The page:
An essential introduction to using keywords for inbound marketing

Using keywords for inbound marketing

Using keywords for inbound marketing is important. You know, we know, every marketer worth their salt knows. Their relevance fluctuates, but no matter what updates Google roll out, keywords will remain important.

That said, not everyone really understands keywords. Even experienced marketers don’t always understand exactly how to use them for best effect. So we’re here to make it simple: this is what you need to know.

What are keywords for?

A keyword has two main roles. The first, and the most important, is to keep your topic on track. If you know what keyword you’re targeting, you will only write about that topic. This means your reader will know exactly what they’ll gain from the post and you’ll be sure to deliver it. If you find another topic trying to sneak its way in, jot the idea down and give it its own post.

The second role is SEO. Using keywords correctly will help you to rank highly in search engine results. The higher you rank, the more likely it is that a searcher will click on your post, visit your site, convert into a lead and, of course, become a customer.

The difference between long tail and short tail

Think of your keyword as a container. The short tail container is wide and shallow, like a punch bowl. Anyone can dip in and enjoy the contents. Short tail keywords cover a broad topic for a broad audience.

Your long tail container is a champagne flute. The width is narrow but there is considerably more depth. The content of this container is also more refined. These long tail keywords cover a specific topic, but to an accurate, informed degree.

For a blog post titled ‘5 best pieces of software for internet security’, the short tail keyword is ‘internet security’. With this, you’ll not only struggle to rank highly on search engines, but you may also attract people looking for different topics within that broad term.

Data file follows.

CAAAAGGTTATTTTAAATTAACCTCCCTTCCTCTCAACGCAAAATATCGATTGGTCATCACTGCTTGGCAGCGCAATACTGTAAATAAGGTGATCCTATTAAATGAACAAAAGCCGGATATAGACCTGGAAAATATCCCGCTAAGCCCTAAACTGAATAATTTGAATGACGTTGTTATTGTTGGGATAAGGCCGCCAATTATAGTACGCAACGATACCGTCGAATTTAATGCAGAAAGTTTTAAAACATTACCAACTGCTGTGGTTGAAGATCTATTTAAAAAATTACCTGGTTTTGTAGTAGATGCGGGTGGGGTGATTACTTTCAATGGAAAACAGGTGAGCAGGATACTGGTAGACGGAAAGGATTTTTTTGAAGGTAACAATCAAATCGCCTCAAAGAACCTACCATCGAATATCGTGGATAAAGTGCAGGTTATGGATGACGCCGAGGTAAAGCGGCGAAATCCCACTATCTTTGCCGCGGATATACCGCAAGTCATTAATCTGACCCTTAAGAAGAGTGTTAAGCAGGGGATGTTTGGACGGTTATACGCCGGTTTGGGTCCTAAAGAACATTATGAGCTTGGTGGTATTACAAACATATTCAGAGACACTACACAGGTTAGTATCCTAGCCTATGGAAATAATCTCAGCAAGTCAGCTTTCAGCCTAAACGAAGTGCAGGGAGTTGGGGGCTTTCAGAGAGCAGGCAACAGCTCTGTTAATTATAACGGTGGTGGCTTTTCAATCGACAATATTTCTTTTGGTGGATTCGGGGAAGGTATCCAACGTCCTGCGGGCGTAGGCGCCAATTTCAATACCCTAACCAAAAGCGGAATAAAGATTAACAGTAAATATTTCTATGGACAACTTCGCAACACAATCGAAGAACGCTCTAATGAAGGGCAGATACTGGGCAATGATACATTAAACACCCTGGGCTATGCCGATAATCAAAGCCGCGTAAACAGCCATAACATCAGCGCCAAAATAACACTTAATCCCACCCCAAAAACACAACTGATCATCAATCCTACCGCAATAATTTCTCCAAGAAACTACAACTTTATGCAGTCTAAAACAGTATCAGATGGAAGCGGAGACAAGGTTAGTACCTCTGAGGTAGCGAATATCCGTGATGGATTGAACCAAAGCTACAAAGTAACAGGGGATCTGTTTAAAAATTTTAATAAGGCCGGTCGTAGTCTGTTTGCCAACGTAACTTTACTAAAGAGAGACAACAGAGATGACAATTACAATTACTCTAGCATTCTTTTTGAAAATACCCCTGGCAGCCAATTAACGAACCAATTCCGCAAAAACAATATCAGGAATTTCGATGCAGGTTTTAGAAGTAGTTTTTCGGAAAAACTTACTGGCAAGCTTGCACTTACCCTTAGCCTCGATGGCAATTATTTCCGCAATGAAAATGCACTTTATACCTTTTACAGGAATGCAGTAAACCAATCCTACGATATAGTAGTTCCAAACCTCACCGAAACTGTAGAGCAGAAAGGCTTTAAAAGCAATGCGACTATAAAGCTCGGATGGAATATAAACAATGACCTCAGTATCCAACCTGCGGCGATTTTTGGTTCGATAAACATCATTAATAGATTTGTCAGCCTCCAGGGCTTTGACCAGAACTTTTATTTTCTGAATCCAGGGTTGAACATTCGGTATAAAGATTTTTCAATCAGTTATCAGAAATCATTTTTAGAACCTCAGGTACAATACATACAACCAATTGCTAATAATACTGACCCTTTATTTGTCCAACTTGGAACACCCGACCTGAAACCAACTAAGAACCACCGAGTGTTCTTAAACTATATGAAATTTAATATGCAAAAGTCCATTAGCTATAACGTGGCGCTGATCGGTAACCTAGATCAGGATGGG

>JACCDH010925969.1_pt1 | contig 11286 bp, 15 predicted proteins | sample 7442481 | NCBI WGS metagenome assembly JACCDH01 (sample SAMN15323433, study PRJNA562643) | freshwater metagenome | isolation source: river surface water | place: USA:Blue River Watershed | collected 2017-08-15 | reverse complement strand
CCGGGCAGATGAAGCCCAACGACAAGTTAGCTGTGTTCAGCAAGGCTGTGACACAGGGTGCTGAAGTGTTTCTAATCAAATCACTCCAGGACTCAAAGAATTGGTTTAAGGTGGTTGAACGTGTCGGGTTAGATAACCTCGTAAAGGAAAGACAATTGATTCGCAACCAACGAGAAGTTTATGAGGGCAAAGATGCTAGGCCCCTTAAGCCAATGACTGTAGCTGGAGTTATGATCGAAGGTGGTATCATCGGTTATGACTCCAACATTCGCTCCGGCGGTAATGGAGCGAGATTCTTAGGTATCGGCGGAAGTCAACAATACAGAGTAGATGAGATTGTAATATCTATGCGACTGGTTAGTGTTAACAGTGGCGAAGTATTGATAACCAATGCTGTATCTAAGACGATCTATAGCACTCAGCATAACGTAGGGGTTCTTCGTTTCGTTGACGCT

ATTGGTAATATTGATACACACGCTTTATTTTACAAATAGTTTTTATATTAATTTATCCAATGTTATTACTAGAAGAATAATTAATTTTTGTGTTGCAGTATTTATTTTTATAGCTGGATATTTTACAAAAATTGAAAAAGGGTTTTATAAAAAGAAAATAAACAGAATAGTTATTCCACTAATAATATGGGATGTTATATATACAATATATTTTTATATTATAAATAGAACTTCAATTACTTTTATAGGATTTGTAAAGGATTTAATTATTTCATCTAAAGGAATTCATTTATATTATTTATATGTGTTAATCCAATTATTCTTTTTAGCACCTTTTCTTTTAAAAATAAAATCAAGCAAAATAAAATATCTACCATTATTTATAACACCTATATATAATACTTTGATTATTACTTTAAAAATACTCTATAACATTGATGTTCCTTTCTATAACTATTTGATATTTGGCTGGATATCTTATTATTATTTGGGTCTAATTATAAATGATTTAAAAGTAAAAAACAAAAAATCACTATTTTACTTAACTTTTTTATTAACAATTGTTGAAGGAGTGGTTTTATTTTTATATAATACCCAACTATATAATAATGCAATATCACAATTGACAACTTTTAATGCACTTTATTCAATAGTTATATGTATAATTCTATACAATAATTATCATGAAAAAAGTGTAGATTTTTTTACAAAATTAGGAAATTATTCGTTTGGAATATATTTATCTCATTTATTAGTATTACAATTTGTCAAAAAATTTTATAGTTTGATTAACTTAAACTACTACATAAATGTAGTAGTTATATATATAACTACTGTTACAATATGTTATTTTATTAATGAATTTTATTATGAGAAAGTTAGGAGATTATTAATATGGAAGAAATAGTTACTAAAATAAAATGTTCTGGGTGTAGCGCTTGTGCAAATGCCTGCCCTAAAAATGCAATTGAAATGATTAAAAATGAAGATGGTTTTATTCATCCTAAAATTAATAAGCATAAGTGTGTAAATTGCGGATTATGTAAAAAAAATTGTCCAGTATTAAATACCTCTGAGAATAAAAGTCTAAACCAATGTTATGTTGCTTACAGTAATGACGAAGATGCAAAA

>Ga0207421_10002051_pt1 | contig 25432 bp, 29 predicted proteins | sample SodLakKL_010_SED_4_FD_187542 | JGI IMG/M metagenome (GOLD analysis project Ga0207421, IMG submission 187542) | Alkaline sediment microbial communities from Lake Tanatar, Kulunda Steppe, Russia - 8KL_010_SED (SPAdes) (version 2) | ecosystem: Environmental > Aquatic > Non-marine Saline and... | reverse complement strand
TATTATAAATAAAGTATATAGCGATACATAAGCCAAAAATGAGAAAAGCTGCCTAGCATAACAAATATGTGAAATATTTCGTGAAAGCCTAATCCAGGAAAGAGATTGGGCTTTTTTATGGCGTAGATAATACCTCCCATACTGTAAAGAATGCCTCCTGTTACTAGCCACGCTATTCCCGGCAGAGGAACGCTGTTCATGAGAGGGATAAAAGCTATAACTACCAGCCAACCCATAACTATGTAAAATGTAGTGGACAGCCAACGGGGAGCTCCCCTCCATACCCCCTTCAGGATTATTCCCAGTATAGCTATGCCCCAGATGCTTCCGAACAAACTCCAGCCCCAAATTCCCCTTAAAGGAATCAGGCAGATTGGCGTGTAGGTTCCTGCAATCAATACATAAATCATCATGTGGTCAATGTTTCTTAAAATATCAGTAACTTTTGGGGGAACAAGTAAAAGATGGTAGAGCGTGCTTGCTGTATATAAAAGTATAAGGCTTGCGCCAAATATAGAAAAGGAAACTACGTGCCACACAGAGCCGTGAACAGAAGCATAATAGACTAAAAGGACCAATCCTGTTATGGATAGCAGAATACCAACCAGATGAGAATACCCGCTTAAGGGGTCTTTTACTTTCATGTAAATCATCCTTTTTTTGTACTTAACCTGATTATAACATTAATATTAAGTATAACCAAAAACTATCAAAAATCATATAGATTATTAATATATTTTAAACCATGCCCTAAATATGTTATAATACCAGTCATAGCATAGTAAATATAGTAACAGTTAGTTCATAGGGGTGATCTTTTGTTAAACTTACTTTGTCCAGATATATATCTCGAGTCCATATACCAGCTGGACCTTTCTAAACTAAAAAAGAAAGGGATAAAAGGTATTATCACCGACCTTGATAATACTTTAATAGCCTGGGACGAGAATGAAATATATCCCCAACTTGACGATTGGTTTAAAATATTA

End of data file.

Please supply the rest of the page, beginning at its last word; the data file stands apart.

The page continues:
‘Best software for internet security’ is a more targeted keyword, directly related to your post. Fewer people will be searching for that specific term, but the ones who do are looking for what you’re writing about.

Where to put your keywords

When it comes to a blog post or a web page, a good rule of thumb is to include your keyword, or at least a variation of it, in the:

  • URL
  • Page title
  • Title tag
  • Meta description
  • Image alt text
  • Main body

If you’re struggling, think about why. It might be that you have a very niche post or an op-ed piece where that won’t quite work, and that’s fine. But more often than not it suggests you haven’t selected a keyword that accurately sums up what your post or page is talking about.

There should be one, overarching, consistent message or idea – so keep digging to find it.

Don’t over do it

The number of times you should include your keyword in a blog post is relative to the length of the piece. Aiming for a keyword density of between one and three percent is ideal. For example, if you have a 500-word blog post, you should use your keyword roughly five to ten times.

Be wary of keyword stuffing. Read your post aloud and if it sounds obvious that your keyword is repeated you need to do some editing. Not only could you be penalised by Google for stuffing, it also makes a poor reading experience for the audience.

Mix it up

How do you get the right keyword density without repeating your keyword, though? Well, Google ‘gets’ semantics. It knows that ‘IT department’ and ‘IT team’ likely refer to the same thing.

You don’t need to repeat your keyword phrase exactly every time. Mix it up a little to help your keyword placement look more natural.

It’s not the be-all and end-all

The most important thing to remember when using keywords for inbound marketing is that they are just one element. Keywords are a branch of SEO, not the whole tree.

If you have the best keyword strategy but you don’t tick any other SEO-related boxes, it doesn’t guarantee you first place in Google’s search results. That said, not using keywords at all will hinder your progress, so help yourself and take the time to find the right keywords for every piece of content you write.

Next week, we will cover some of the best free tools to find the right keywords. If you don’t want to miss it, subscribe to our blog (see just below) for updates.

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